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J Environ Sci Health B. 1997 May;32(3):395-409.

Mercuric chloride-induced reactive oxygen species and its effect on antioxidant enzymes in different regions of rat brain.

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Neurochemistry Laboratory, National Center for Toxicological Research/FDA, Jefferson, AR 72079, USA.


The present study was undertaken to determine if in vitro exposure to mercuric chloride produces reactive oxygen species (ROS) in the synaptosomes prepared from various regions of rat brain. The effects of in vivo exposure to mercury on antioxidant enzymes such as superoxide dismutase (SOD) and glutathione peroxidase (GPx) activities in different regions of rat brain were also investigated. Adult male Sprague-Dawley (CD) rats were dosed with 0, 1, 2.0 or 4.0 mg HgCl2/kg body weight, for 7 days. One week after the last dose, animals were sacrificed by decapitation, their brains were removed and dissected and frozen in dry ice prior to measuring the activities of these enzymes. The results demonstrated that in vitro exposure to mercury produced a concentration-dependent increase of ROS in different regions of the rat brain. In vivo exposure to mercury produced a significant decrease of total SOD, Cu, Zn-SOD and Mn-SOD activities in the cerebellum of rats treated with different doses of mercury. SOD activity did not vary significantly in cerebral cortex and brain stem. GPx activity declined in a dose-dependent manner in the cerebellum with a significant reduction in animals receiving the 4 mg HgCl2/kg body weight. The activity of GPx increased in the brain stem while unchanged in the cerebral cortex. The results demonstrate that inorganic mercury decreased SOD activity significantly in the cerebellum while GPx activity was affected in both cerebellum and brain stem. Therefore, it can be concluded that oxidative stress may contribute to the development of neurodegenerative disorders caused by mercury intoxication.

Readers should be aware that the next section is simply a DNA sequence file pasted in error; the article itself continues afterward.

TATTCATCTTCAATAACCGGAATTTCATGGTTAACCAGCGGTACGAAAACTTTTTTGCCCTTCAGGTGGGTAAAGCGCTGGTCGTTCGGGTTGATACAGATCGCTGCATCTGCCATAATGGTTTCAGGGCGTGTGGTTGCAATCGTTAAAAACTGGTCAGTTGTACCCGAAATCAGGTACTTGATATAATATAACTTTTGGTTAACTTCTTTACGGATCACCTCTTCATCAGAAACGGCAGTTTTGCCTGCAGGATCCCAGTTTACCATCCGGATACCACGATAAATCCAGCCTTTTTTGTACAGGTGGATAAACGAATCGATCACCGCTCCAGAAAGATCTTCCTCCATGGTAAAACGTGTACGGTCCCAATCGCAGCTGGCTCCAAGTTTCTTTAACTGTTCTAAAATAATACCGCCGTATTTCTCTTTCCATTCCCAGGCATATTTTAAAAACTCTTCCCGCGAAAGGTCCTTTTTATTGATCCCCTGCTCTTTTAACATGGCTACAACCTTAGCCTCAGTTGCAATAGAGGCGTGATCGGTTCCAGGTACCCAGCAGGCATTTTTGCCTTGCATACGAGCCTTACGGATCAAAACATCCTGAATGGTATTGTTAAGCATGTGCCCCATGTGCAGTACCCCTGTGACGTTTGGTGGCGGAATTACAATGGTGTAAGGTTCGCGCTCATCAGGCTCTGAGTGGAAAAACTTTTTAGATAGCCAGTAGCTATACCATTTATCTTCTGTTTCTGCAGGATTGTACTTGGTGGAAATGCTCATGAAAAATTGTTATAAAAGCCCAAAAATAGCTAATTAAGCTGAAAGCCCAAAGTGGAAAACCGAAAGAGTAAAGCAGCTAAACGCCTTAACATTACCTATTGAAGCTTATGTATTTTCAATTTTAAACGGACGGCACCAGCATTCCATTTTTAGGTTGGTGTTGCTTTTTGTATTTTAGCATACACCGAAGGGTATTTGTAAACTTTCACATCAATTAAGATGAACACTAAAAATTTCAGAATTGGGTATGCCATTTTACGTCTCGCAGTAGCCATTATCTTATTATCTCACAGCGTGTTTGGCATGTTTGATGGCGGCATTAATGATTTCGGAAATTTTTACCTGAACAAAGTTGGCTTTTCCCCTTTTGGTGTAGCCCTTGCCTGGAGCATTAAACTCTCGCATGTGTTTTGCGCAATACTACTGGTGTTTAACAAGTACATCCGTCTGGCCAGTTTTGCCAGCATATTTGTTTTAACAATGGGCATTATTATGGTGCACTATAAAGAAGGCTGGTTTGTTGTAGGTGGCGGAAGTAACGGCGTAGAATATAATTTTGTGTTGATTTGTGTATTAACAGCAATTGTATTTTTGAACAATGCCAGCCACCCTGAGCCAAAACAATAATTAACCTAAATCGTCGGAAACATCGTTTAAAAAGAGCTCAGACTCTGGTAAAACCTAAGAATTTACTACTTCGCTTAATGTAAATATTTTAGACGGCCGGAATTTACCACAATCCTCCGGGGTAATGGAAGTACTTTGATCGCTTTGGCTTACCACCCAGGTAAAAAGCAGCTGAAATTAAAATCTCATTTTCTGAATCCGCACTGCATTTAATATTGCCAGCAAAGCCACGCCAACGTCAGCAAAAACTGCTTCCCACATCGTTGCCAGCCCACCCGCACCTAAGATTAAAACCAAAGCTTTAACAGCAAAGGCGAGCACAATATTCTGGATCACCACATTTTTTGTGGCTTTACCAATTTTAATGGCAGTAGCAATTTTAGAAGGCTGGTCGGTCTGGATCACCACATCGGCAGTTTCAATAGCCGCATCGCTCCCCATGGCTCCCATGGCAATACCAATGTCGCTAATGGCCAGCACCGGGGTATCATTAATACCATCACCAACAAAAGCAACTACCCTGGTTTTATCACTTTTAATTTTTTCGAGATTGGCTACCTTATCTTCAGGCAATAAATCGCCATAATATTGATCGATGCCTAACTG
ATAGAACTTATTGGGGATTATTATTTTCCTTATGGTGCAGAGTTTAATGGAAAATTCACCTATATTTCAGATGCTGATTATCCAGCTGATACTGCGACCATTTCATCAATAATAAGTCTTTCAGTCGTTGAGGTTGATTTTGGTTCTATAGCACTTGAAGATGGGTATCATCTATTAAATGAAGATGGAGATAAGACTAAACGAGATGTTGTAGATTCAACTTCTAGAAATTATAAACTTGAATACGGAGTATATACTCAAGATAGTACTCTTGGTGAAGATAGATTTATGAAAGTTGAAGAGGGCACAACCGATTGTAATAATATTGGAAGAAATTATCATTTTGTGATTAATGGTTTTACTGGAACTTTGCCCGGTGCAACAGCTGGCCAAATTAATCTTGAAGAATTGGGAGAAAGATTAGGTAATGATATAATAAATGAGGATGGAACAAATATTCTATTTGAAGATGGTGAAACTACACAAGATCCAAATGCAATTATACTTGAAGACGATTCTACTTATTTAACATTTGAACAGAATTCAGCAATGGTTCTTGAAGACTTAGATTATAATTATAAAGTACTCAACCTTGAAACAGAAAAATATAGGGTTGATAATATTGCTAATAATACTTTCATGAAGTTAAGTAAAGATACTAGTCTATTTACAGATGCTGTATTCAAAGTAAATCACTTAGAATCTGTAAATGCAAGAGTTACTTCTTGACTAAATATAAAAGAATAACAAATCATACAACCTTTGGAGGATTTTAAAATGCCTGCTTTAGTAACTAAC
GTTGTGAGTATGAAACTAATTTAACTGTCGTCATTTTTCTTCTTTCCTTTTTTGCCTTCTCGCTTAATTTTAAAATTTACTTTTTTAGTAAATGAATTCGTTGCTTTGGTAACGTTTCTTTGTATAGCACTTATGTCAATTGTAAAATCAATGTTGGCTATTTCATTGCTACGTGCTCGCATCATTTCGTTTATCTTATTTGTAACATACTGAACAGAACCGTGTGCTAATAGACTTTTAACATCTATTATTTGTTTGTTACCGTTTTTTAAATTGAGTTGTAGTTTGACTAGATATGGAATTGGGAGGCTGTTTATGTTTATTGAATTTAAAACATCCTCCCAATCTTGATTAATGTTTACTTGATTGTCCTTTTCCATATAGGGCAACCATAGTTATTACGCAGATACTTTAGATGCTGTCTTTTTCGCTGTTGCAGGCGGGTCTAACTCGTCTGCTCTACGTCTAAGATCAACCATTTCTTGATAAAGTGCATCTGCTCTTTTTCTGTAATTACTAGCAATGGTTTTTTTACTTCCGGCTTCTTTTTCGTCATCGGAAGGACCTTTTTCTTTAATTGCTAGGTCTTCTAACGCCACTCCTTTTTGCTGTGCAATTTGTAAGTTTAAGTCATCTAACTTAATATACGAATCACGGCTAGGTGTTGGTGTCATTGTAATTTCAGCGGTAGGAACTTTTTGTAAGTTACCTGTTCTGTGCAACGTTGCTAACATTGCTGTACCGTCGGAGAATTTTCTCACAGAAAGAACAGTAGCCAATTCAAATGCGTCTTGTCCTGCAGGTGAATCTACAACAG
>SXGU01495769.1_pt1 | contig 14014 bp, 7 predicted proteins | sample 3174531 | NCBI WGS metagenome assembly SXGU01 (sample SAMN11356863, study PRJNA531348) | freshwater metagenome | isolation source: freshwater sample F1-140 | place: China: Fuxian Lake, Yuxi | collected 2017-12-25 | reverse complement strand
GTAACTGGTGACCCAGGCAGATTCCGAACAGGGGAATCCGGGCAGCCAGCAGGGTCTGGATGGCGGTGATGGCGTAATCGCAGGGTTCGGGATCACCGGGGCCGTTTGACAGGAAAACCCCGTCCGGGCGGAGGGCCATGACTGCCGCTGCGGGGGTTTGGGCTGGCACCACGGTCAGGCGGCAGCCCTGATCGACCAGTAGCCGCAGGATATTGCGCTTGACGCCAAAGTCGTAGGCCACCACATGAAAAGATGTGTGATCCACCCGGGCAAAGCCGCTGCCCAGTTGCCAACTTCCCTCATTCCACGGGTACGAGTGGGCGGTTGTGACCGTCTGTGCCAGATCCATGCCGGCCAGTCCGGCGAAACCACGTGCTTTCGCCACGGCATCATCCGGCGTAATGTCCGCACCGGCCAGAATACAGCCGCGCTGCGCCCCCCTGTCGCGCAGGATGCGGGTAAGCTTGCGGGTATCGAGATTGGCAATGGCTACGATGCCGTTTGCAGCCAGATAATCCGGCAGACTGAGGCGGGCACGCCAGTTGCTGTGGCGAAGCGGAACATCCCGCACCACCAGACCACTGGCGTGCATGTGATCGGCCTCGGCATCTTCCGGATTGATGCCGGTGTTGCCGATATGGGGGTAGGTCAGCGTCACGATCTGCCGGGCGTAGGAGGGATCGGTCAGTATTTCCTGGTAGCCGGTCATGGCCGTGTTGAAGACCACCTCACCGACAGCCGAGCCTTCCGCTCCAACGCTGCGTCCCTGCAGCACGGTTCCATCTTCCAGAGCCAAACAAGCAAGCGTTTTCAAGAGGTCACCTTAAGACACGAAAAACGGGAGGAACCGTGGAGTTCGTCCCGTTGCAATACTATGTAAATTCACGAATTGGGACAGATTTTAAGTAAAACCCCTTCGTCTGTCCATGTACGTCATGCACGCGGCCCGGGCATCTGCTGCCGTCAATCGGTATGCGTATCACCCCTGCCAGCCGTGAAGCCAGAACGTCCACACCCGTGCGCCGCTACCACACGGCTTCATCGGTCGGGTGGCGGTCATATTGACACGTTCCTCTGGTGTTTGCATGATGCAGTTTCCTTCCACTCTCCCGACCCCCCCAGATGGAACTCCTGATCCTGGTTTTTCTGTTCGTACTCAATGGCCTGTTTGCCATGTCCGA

[Indexed for MEDLINE]

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